Student-Powered Hunger Relief

CKP Updates

Campus Kitchen at Washington, DC wins Raise the Dough Challenge

, February 28th, 2015

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For the past seven days, 24 Campus Kitchens across the country competed against one another to see who could raise the most money to support their hunger-fighting work. They galvanized hundreds of student, faculty and community supporters – 943, to be exact – with impressive results. Together, they raised $56,293 to support their innovative student-powered hunger relief efforts.

The Campus Kitchen at Washington, DC (CKWDC) raised $12,715, thereby winning an additional $1,000 prize for raising the most “dough” of any Campus Kitchen. CKWDC will use the funds they raised to support their food recovery and meal production efforts – they plan to create 15,000 healthy, balanced meals for Washington, DC residents this year alone. Further, the Campus Kitchen is aiming to expand their services to an under-served community east of the Anacostia River to provide fresh produce and healthful meals in an area considered a food desert.

The Campus Kitchen at Gettysburg College came in second place, raising $10,537 and winning an additional $500 grant. Students with the Campus Kitchen at Saint Peter’s University raised $6,000 to come in third, winning an additional $250. Finally, a $750 prize was also given to the Campus Kitchen at the University of Maryland Eastern Shore/Shady Grove (who raised $5,020) for engaging 159 donors – the most of any competitor.

A giant “thank you” goes out to all of our 943 donors and to all who shared our challenge with their own networks. Your support makes all the difference in powering our lean and sustainable solutions to hunger, which since 2001 has empowered student volunteers to recover more than 4,163,000 pounds of food and serve more than 2,334,000 meals. Thank you for investing in our work!

Seven Campus Kitchens awarded grants to address rural hunger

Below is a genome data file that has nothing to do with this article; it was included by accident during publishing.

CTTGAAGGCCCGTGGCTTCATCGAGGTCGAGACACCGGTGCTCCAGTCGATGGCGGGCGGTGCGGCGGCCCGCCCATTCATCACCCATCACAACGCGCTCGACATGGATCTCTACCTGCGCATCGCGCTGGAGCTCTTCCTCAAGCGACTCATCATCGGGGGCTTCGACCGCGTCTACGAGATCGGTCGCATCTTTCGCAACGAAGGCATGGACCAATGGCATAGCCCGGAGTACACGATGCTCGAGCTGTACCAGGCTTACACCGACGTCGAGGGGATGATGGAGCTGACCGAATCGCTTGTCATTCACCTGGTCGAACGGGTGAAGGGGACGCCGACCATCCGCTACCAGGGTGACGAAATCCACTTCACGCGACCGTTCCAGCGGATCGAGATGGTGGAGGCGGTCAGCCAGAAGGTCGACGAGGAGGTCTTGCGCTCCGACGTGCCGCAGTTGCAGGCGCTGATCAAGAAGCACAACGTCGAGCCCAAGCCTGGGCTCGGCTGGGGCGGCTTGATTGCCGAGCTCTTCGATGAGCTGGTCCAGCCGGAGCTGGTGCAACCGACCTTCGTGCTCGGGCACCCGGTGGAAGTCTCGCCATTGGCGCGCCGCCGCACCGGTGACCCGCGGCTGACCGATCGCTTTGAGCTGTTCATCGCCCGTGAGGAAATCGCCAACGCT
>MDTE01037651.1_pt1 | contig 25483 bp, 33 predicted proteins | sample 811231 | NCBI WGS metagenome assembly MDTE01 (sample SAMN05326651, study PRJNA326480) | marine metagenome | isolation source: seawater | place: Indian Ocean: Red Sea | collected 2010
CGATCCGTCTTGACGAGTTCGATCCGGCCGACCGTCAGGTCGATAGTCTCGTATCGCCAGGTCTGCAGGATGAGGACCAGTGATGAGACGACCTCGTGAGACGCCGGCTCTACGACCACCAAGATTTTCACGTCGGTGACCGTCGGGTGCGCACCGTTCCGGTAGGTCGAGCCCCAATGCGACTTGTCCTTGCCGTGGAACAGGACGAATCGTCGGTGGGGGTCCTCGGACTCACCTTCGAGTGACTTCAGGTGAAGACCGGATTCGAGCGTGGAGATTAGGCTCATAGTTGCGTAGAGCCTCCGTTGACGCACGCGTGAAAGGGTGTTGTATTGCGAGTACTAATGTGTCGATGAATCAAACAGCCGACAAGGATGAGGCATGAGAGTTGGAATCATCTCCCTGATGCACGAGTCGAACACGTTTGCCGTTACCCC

, February 25th, 2015

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A new two-year, $150,000 investment from CoBank will support the development of innovative hunger solutions at seven Campus Kitchens in rural communities across the country.

Each of these Campus Kitchens will use existing college or university campus resources to develop innovative programs that address the root causes of hunger, and develop a replicable toolkit for other schools to implement. Students are encouraged to incorporate local food systems as part of their solutions.

The seven Campus Kitchens selected to focus specifically on issues surrounding rural hunger are:

Student volunteers from the seven selected Campus Kitchens will identify new and innovative solutions to hunger in their communities that go beyond the traditional model of providing meals. From Elon University’s strong partnerships with neighboring farms, to Gettysburg’s innovative distribution of free CSA shares, these campuses serve as the ideal “test kitchen” for more sustainable solutions to hunger. Our national program team will work with student leaders to evaluate the most effective rural-focused programs and support each Campus Kitchen in developing toolkits and trainings that will allow other universities to replicate these promising solutions.

We’re looking forward to developing long-term solutions to rural hunger with these Campus Kitchens, where traditional approaches to fighting hunger are not working. Instead of pouring more money into these old solutions, the next generation of student leaders at our Campus Kitchen chapters are bringing the existing resources of their universities to solve this endemic problem.

It’s time to #raisedough

, February 20th, 2015

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That’s right: the Raise the Dough Challenge starts today!

Donate to Raise the Dough Challenge 2015

From now through the end of Friday, February 27, 24 of our Campus Kitchens are going head to head to see who can raise the most money. The Campus Kitchen that raises the most by the end of the week will win a $1,000 prize. Which Campus Kitchen do you want to come out on top? Support them with a $10 donation today, share your support on social media using #raisedough and stay tuned throughout the next seven days to see how the competition shakes out!

Don’t see your Campus Kitchen on our team page? Contribute to The Campus Kitchens Project nationally instead, and your donation will help us open more Campus Kitchens, growing our network to 50 or more schools!